16th/17th C, Sophora, Shanxi. Of rare extinct wood; tall back and wide seat suitable for today; all-original.
This kind of armchairs belongs to the type known as “guanmaoyi” (official’s hat chair), the name deriving from a supposed resemblance to the winged hats which were part of the formal dress of Ming officials. It is amongst the most prestigious chairs in a traditional household though the vast majority of the population never sat on high chairs of this type. In old Chinese culture, it has the connotations of status and authority.
This pair of chairs is quite rare because it is made of Sophora, a wood that became extinct after the Ming period. This tree grew only about an inch a year, so its wood is very dense and strong; since it also resists moisture and insect damage, and doesn’t warp, it was the wood of choice as building material for the Ming literati. Its over-use, however, caused the tree’s demise and decimated its supply for furniture building by the end of the Ming period. Furniture made from this wood is commonly attributed to this early era.
Each chair is of the waisted, corner-leg construction. It displays a tall, elegant stance, with the seat back well suited to someone with a tall statute. The graceful, undulating S-shape backrest is sectioned off into three parts, with openwork finely pierced ‘chi’ dragons (a motif in China associated with power) at the top, a plain middle section, then a scrolling ‘continuous life’ motif at the bottom. There are shaped spandrels beneath the top rail. The rounded crest-rail, armrests and side-posts together create a charming impression.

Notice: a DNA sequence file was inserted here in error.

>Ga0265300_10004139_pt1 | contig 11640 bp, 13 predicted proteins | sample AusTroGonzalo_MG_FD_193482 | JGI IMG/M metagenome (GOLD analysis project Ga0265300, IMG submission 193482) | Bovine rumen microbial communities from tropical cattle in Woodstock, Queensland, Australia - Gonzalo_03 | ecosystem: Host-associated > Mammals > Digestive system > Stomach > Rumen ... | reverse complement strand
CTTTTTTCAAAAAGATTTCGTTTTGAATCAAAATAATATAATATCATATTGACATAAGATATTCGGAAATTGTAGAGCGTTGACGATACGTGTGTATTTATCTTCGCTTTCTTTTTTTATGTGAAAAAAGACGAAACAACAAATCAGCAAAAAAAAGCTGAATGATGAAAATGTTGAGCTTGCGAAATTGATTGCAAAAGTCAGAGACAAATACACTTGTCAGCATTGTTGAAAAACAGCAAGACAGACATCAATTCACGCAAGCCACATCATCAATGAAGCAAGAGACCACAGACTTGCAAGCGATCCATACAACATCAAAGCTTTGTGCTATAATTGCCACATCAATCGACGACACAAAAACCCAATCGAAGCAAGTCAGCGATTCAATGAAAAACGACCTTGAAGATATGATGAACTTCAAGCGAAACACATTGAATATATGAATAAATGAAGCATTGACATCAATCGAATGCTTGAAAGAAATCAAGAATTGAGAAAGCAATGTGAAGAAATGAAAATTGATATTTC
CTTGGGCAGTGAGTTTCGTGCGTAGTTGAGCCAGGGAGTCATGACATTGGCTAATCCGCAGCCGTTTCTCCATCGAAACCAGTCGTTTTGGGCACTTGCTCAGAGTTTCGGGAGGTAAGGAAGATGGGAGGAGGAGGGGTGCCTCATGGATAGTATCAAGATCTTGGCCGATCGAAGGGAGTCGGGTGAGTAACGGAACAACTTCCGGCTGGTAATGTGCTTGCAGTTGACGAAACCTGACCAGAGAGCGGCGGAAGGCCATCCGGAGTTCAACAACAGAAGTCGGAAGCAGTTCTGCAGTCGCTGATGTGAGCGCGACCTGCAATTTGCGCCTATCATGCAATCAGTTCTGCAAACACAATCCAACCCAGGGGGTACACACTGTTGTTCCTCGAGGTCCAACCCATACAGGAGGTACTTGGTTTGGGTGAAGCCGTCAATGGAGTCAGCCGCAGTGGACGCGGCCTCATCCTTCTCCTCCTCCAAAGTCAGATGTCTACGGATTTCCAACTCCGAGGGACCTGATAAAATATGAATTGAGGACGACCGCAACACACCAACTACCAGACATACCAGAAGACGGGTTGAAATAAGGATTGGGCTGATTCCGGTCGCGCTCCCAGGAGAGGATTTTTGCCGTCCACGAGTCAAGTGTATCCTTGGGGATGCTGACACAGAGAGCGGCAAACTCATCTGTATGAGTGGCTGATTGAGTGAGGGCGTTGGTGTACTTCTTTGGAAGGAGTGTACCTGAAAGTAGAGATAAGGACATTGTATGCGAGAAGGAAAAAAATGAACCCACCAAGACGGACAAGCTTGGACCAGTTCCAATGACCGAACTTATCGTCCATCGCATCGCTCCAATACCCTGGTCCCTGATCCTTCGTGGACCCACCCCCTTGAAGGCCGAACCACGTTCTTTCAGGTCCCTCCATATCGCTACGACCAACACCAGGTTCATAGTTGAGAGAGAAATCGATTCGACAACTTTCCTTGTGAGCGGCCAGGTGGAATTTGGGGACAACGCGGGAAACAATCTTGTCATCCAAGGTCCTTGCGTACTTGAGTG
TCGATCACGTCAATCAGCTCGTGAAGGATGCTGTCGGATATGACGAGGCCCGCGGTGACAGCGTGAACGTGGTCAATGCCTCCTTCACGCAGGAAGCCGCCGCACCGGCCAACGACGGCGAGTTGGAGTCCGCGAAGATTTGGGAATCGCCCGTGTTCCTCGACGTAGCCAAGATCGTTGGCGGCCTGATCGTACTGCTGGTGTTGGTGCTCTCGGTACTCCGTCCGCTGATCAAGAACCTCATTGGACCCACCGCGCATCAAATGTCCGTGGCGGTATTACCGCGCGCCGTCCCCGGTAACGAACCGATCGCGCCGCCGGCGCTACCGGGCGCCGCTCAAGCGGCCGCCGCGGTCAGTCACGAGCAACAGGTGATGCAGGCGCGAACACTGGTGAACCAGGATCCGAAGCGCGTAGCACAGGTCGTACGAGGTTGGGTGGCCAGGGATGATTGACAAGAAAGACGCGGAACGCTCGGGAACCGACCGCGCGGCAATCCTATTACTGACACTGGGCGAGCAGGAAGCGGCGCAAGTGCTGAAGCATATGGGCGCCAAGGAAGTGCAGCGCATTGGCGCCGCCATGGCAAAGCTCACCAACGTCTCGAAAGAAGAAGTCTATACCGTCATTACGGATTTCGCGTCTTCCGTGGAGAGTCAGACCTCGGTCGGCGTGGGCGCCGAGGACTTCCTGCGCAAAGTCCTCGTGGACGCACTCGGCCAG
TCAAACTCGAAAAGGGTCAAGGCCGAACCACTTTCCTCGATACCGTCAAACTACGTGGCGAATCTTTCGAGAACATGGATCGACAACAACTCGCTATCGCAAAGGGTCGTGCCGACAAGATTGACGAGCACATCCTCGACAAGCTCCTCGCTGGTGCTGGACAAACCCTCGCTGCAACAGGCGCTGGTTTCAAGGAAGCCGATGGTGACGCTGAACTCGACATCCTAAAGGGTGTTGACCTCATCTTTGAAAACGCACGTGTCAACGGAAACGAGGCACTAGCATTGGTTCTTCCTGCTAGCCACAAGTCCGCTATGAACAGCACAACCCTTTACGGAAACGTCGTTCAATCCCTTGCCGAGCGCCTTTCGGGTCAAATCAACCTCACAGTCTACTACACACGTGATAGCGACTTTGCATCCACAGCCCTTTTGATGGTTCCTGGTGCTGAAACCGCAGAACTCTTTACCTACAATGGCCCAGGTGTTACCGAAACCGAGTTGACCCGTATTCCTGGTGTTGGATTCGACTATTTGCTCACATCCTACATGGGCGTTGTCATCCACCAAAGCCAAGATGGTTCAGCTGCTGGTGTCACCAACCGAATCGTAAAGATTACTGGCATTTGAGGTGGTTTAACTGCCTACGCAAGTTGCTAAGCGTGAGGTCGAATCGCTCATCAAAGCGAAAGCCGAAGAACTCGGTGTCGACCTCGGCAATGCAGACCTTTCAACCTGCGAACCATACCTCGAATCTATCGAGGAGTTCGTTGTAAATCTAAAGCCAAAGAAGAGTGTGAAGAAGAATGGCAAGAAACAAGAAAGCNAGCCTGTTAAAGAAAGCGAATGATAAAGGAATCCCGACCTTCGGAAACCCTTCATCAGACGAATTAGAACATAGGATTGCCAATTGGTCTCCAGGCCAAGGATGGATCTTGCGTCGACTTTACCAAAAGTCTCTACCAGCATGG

The chair has a hard seat panel molded at the edges. Below the seat, the waist and apron sections are made of one piece of wood. Together, they are securely attached to the underside of the seat. The seat is strengthened by decorative, deeply-shaped humpback stretchers attached under the aprons and sides of the legs in the front and sides of the chair. The humpback base stretchers are stepped towards the back. This configuration is traditionally considered to imply “ascent with each step”, meaning to promote to high places. The legs terminate in horse-hoof feet with the foot stretcher bearing sign the chair was much-used.
This pair of chairs survived in excellent condition, retaining much of its original rich deep reddish-brown lacquer. Its survival is due much to its strong building material. It is seldom known but furniture made of this wood has historical value because according to a Chinese historical chronicle by Lin Yutang: “Imperial Peking, Seven Centuries of China”, the last Ming Emperor, Tsungcheng, hang himself on a Sophora tree in palace ground in 1643 when he realized he was about to lose his kingdom. The Sophora is not well-known in the West because not many furniture survived the Yuan and Ming periods to find its way to the West.